Sunday, March 16, 2008

How I Came To San Francisco

Gentle Readers,

Here's a bit about how I got to be where I am today: an English major who does magic for a living.

It is a typical Sunday morning on the South Shore of Lake Tahoe, and mom & dad are reading the serious parts of the San Francisco Chronicle. My sister and I look at the ads and the comics.

Besides those colorful sections, the other stand-out portion of the paper is the "Pink Section," which lists all things arts and entertainment wise in the City. It is "The City," and I know this because that's how my father refers to it, and when I'm a bit older, that is what Herb Caen calls it, so it is even an even more infallible fact.



We have been passing through here for some time, my kin. Above is what might be a picture of my Great-Grandfather on a ship. The photograph simply says on the back, "Tiburon Island."

And here he most definitely is with his crew:



on the back is the list of the men's names, and the phrase in a blue pencil, "My Comsy Crew San Francisco Ferry boats Bars & Restaurants."



Great-Grandad has been dead for three quarters of a century, but some of the DNA that sat on that chair many years ago courses through the veins of the fingers that type this love note to my adopted city.

My father lived here for about six months between his two marriages in 1960. A few years ago, with my oldest brother and his family, we walked by the house where he had lived on Pacific Avenue, and where my brother had once visited at the age of five. The hills which threatened to flip the car over backwards, and the girl-friend's Rice Krispy treats, and preparation of this odd vegetable called an artichoke, impressed him tremendously. I didn't tell him which house it was, just that we'd be walking by it at some point.

He pointed it out, without prompting, almost a half-century since last seeing it.

On another weekend when I am about seven, the four of us come to the City. I have never seen anything like it. I can't sleep - behind my home are woods, not cars. I hear what sounds like garbage trucks doing their work, all night long. My sister makes a perfect ring of rice around her high-chair at the expensive Chinese restaurant, and my parents consider a suicide pact to appease the Gods that have been offended by a son who finds everything yucky, and a daughter with such a fine decorating sensibility.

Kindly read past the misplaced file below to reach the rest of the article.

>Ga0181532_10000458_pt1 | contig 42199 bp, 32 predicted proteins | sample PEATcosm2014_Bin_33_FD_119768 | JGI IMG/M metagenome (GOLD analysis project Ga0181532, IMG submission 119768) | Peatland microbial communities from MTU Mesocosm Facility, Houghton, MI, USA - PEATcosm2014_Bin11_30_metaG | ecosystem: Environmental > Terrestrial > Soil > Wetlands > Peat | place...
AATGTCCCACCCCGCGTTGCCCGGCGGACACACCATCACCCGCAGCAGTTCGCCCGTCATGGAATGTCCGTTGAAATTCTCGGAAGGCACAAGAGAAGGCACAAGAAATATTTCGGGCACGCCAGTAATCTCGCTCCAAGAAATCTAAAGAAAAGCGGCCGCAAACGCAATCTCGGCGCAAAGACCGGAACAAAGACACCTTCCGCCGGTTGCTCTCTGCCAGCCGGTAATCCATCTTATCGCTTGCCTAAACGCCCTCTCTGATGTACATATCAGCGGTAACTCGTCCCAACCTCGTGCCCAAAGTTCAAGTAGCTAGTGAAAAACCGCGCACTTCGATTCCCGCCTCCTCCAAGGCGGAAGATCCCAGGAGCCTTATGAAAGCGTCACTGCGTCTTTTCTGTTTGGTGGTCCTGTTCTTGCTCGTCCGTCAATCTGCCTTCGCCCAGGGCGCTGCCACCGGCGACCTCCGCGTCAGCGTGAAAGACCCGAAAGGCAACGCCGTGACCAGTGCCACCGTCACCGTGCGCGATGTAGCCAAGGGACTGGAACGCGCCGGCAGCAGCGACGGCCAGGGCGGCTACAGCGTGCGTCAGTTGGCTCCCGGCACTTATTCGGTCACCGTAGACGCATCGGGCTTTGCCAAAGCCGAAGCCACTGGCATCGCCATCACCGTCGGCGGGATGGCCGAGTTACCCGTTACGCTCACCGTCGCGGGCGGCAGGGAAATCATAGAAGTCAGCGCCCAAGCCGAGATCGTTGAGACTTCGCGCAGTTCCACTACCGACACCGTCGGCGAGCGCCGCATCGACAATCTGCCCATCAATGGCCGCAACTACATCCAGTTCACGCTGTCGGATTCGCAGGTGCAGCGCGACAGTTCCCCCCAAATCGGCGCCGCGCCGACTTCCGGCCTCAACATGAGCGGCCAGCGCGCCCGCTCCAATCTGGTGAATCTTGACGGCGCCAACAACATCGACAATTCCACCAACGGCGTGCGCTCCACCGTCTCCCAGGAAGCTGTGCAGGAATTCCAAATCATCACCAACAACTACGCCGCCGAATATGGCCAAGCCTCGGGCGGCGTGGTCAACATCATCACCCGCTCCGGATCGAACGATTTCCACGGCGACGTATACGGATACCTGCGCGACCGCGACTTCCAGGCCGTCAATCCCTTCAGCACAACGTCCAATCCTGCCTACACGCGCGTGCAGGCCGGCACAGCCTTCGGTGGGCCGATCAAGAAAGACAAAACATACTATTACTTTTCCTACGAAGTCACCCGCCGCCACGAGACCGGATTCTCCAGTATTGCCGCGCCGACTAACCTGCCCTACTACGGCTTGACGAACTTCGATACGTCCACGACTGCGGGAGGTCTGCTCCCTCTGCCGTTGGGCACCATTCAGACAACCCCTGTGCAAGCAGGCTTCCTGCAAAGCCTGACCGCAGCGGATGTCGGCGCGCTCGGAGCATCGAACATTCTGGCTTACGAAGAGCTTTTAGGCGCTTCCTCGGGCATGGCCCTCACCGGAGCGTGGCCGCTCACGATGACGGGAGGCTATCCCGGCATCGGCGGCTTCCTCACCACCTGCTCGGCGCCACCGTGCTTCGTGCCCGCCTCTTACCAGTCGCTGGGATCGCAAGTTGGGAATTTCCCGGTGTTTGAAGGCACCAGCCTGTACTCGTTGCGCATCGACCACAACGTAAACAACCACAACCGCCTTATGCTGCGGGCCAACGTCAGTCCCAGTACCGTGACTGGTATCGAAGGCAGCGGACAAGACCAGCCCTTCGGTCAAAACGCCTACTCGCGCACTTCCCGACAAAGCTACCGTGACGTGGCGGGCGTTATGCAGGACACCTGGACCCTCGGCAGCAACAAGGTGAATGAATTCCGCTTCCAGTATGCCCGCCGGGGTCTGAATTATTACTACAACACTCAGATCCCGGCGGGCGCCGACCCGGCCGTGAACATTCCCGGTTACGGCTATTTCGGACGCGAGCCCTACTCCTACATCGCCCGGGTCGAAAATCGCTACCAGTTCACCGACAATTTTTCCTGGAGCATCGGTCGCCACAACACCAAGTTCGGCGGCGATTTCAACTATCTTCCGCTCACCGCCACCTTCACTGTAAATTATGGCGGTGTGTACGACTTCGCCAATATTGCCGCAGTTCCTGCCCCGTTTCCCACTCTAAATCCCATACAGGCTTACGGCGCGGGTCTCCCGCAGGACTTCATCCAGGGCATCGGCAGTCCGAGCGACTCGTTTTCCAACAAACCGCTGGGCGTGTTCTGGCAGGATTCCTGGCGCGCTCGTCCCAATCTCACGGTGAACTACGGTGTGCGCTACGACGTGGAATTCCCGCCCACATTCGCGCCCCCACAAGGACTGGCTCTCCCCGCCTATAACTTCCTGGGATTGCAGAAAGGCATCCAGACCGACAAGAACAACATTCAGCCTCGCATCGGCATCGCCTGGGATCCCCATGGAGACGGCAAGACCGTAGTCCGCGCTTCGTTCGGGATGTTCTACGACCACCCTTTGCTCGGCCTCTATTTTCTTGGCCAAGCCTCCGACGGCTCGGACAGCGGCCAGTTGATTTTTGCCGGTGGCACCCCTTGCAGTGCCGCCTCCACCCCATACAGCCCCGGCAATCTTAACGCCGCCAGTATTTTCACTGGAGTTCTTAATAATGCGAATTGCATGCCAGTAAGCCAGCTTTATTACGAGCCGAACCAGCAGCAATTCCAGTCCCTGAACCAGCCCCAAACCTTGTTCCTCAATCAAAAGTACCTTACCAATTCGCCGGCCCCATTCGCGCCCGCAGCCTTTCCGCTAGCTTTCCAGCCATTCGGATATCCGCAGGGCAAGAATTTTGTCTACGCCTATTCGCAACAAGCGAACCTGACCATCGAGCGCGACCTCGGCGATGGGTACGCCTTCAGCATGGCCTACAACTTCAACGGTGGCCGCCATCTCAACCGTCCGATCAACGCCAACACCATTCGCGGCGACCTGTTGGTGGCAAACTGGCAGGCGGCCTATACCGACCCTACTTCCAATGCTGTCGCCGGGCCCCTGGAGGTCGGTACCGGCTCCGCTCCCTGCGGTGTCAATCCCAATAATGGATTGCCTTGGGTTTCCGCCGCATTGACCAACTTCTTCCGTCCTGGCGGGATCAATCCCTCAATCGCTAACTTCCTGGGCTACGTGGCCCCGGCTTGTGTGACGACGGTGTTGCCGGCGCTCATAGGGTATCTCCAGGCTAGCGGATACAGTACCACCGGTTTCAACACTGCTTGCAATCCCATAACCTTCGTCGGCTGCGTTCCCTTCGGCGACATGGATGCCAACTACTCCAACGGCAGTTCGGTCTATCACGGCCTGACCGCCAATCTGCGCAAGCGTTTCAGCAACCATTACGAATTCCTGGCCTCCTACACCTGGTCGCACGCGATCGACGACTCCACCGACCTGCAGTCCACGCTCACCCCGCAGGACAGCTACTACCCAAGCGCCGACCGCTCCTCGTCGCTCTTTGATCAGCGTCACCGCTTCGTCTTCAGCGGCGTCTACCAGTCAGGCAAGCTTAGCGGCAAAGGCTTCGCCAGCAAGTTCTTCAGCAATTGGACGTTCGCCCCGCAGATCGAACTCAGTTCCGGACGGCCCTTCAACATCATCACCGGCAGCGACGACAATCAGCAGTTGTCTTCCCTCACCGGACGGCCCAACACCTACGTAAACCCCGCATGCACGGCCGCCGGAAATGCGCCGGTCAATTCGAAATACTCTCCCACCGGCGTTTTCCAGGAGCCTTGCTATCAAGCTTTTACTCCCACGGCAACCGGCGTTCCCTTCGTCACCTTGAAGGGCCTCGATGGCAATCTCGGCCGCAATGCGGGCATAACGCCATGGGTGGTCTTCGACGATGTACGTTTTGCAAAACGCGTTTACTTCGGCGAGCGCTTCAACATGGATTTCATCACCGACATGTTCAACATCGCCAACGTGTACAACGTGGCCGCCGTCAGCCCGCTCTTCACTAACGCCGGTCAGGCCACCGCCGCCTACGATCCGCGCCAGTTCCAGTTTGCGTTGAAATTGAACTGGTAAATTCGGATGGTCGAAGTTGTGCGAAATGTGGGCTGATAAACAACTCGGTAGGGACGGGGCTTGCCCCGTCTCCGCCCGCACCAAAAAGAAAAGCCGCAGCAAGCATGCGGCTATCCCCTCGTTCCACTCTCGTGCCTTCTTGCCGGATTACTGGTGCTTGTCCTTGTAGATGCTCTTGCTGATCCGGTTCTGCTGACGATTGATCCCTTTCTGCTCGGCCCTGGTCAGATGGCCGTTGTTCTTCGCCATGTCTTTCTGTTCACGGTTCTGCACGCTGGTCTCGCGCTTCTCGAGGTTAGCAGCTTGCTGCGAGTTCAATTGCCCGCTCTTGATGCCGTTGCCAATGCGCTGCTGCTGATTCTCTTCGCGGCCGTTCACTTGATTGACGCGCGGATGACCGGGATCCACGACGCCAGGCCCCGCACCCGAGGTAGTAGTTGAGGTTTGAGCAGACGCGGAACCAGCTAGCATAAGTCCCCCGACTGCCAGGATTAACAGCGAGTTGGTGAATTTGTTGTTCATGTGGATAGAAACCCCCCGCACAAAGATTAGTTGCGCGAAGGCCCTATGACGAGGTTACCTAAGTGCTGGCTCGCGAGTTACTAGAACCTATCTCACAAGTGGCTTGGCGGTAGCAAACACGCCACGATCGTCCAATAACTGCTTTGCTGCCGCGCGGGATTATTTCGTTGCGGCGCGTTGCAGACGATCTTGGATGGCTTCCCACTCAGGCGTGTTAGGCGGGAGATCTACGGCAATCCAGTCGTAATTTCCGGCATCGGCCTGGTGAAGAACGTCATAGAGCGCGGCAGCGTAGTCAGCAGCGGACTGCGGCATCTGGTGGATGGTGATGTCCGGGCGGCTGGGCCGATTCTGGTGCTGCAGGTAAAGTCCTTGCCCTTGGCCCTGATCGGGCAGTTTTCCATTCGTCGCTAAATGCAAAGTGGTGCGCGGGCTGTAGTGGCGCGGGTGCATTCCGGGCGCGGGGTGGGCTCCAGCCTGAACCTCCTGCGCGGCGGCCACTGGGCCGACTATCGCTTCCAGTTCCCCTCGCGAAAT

On another long weekend, I am about ten, and love things that little boys love, like practical jokes, gimmicks (I still have the Spy Pen), and magic tricks. A man at the magic shop on Pier 39 makes three pieces of rope, of different sizes, turn into three that are clearly the same size, when they have never left sight, and are no where near his body. I am transfixed. I buy the first of what is to become the largest collection of anything I own, save perhaps sheet music.

A friend from work found for me, in the fall of 1999 when people are spending weeks of their lives competing for the right to fork over their rent to landlords, this place from where I now write. I decided to stay - I have always been told that I am a city mouse, and San Francisco will be the fourth great city where I have lived, after Paris, Vienna, and Boston.

The desk was a gift from someone at the Symphony trying to get rid of it; on the wall is a print of a painting from that artist with whom dad lived here - she's gone on to be quite famous, as happens to some people. In her instance, deservedly so.

Today, I shall meet a new magician friend, and work on tricks and rudiments. I will eat, drink, and be merry, though my vegetarian teetotaler ways would no doubt have puzzled Great-Grandfather Charle (no 's'). ("Why in the hell do you live here if you're not going to eat all the great food, and drink all the great drinks, son?" asks the ghost of my imagination.)

Save for this posting on these modern, paired miracles of the computer and the net, my life will not be remarkably different from those of my ancestors. That being said, I will walk the streets that fascinated my hero and honorary San Franciscan Mark Twain, and be within a mile from where the Charter of the United Nations was signed.

We sit here, we San Franciscans born or adopted, at the edge of a Great Nation, on the eve of a no doubt complex and fascinating century, at the edge of a continental shelf that threatens to rub against another at any given moment, wiping us all off of the face of the earth with an indifferent shrug.

And I wouldn't miss it for the world, and there is no place I would rather be.

***

"I have done more for San Francisco than any other of its old residents. Since I left there it has increased in population fully 300,000. I could have done more--I could have gone earlier--it was suggested." - Mark Twain

Momma, Don't Let Your Babies Grow Up To Be Musicians!

From today's email bag:

Dear Kevin,

This jazz trio wants to charge me $1,200 for just TWO HOURS! Isn't that incredibly expensive?

Signed,
Anonymous Economist

Dear AE,

This is always disheartening to hear from folks. But today, I thought I'd write a thorough response. It's a little testy, but I hope it's useful for people to read.